There was no damage apart from Sony and Microsoft pride. And I would call it tuition fee for both of them for making such vulnerable and crap products that can be brought down so easily by kids. Also they didn't steal anything for their own profit. Also the "millions in damage" is also bullshit argument, as the crime is the same if you kill a website with 10 users or a website with 10 million users ...
  11. davislane1

    davislane1 Inquisitor Posts: 4,507   +3,508

    This is the second most ignorant statement I've read today. Halting the operations of a website with 10 million users and one with 10 is the difference between halting a container ship and a canoe club.
  12. deemon

    deemon TS Addict Posts: 246   +66

    if their 10 million people website is as vulnerable as it is, it's their fault that they didn't treat their super important webpage better .... OBVIOUSLY.

    and you are seriously out of touch with reality if you compare some website with container ship. ... in the end the hackers took down JUST A WEBSITE!
  13. cliffordcooley

    cliffordcooley TS Guardian Fighter Posts: 9,173   +3,263

    And it is possible he will have a different mindset now that he is caught.

    Besides how do we know they are not the fall guys because of their age? This whole thing stinks of someone with more wisdom that set them up for a fall. Especially when they are being let off so lightly.

    On a different note, why is everyone looking at the 50K counts as anything more than one offense?
  14. AnonymousSurfer

    AnonymousSurfer TS Guru Posts: 452   +40

    I was looking at the magnitude of what he did, not how many counts he was convicted of.
  15. davislane1

    davislane1 Inquisitor Posts: 4,507   +3,508

    So, if a service is successfully attacked, it is because the owner was not vigilant enough. That principle at odds with all of programming. Unless, of course, you've conclusive evidence of gross negligence by Sony and Microsoft, or that a network with zero vulnerabilities exists?

    It seems to me that you have difficulty understanding analogy. I'll give you the less abstract version: A service with millions of users generates more transactions per hour than a service with ten. A service with millions of users also experiences a much greater and longer term real negative impact as result of bad press. Therefore, the impact of a major disruption, especially due to a cyber attack, to first and third parties is demonstrably more costly for a large service than a vastly smaller one.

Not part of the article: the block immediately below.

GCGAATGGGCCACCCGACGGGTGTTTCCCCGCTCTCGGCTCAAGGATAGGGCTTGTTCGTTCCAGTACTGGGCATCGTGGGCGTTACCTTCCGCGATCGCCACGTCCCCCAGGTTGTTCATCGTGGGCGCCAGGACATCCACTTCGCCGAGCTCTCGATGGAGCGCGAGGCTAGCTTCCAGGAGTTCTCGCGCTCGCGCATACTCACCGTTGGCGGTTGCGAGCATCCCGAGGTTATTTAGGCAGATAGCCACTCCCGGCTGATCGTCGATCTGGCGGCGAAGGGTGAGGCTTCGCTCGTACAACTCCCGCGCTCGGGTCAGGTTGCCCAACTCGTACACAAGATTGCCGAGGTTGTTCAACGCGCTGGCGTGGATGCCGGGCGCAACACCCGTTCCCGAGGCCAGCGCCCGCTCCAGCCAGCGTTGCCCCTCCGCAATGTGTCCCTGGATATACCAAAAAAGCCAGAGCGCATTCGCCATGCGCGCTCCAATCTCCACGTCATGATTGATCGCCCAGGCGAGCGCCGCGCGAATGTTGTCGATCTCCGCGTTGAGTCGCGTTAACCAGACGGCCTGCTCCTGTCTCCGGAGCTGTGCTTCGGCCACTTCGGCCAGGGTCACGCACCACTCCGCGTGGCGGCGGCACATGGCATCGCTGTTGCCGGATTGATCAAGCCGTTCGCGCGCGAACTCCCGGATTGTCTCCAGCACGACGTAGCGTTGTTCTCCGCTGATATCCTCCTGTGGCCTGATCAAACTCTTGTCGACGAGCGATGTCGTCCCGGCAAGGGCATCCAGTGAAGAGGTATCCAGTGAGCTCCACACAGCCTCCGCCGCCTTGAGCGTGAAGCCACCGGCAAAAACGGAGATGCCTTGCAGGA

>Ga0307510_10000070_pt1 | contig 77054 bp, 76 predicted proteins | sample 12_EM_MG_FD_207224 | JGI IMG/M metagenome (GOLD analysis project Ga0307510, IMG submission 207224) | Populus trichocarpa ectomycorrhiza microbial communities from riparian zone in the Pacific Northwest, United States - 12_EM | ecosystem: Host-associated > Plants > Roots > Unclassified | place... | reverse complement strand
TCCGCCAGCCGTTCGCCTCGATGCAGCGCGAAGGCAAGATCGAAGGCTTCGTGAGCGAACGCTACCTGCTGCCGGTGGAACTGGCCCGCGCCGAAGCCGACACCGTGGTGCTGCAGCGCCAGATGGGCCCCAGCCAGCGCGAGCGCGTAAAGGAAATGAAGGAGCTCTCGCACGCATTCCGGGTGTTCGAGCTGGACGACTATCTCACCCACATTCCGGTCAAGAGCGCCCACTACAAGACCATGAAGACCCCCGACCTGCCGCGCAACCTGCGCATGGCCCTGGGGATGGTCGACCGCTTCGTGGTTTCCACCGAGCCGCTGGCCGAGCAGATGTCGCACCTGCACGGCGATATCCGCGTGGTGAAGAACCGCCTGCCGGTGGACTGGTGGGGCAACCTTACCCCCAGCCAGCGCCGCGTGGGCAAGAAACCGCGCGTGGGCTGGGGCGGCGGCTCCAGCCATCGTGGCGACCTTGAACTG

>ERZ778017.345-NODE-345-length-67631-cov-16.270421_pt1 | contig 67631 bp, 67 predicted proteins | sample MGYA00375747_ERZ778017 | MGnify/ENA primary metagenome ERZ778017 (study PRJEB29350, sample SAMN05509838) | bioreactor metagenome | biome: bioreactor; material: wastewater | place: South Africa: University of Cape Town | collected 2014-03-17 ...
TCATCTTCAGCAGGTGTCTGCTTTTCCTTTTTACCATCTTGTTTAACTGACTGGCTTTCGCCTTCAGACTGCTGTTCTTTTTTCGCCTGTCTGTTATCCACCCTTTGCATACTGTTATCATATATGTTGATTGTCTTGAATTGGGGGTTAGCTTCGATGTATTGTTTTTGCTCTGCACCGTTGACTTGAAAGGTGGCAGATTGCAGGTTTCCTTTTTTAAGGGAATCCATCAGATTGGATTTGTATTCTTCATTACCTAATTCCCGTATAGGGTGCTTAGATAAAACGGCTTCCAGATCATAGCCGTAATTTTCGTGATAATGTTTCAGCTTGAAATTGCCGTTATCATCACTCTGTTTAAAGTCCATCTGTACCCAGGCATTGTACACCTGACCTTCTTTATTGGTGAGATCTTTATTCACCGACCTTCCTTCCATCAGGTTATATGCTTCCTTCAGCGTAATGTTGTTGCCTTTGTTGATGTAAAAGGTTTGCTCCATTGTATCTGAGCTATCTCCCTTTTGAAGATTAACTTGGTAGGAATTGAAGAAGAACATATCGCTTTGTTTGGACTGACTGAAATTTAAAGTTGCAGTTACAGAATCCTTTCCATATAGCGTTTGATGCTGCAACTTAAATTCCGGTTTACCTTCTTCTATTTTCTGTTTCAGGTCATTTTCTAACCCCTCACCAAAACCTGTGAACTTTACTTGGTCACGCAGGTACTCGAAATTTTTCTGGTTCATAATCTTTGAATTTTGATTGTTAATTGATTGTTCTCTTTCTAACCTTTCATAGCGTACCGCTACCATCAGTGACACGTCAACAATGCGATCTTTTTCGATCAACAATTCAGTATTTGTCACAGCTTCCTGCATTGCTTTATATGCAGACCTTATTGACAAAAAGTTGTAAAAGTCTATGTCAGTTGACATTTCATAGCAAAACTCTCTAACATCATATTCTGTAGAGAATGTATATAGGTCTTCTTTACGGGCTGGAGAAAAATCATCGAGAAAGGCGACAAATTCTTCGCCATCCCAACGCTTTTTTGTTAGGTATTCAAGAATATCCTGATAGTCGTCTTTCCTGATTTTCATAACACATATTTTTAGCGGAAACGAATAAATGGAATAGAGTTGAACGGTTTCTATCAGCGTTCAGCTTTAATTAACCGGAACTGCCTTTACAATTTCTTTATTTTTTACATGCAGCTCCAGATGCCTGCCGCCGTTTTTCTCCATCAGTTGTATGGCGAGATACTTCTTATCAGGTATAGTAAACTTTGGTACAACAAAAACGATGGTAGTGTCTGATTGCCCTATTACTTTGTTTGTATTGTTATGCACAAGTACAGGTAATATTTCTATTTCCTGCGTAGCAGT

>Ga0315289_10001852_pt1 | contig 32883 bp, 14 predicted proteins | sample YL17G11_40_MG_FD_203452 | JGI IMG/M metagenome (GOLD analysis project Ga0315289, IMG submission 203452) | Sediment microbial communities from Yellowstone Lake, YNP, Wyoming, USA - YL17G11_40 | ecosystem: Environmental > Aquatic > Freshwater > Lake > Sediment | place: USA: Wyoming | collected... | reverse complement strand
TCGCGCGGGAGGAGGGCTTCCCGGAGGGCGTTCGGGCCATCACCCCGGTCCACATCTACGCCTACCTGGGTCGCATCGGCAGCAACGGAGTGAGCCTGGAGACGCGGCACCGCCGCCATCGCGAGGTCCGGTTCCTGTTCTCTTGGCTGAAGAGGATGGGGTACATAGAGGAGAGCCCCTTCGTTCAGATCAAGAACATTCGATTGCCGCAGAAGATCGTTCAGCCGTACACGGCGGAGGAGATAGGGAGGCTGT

It is also worth noting that they did not take down "just a website." They, in fact, disrupted the operation of the entire Playstation and Xbox Live networks. While the attack was taking place, paying customers could not access the store fronts, online services, or authentication systems required to use the products they paid for.
    atlasica likes this.
  16. "if their 10 million people website is as vulnerable as it is, it's their fault that they didn't treat their super important webpage better .... OBVIOUSLY."

    Look up what a DDOS attack is. It's basically flooding target servers with so much data it can't use its own internet connection to do anything else. A DDOS attack is based on how much collective bandwith you have to slow down or stop someone else's connection. Lizard Squad did not hack into a firewall or use some elite coding as if they are geniuses. They didn't hack into anything. They just overpowered the connection using a bunch of smaller ones basically.

    I could bind a bot with some program everyone wants like some fake gaming mod, post it on youtube, get 100 people to download it, and assuming my bots weren't caught by security software (which they often are not) I would then have close to 100 machines ready to spam some website until it crashes WITHOUT EVEN HACKING INTO IT.
  17. Skepps

    Skepps TS Rookie

    He should be hung from the tallest tree in order to make Americans happy. Because apparently only long prison sentences and total ruining of a person's life and future could rectify this situation.
  18. davislane1

    davislane1 Inquisitor Posts: 4,507   +3,508

    That wouldn't make Americans happy. Our environmental groups would be hopping mad for the tree.
    cliffordcooley likes this.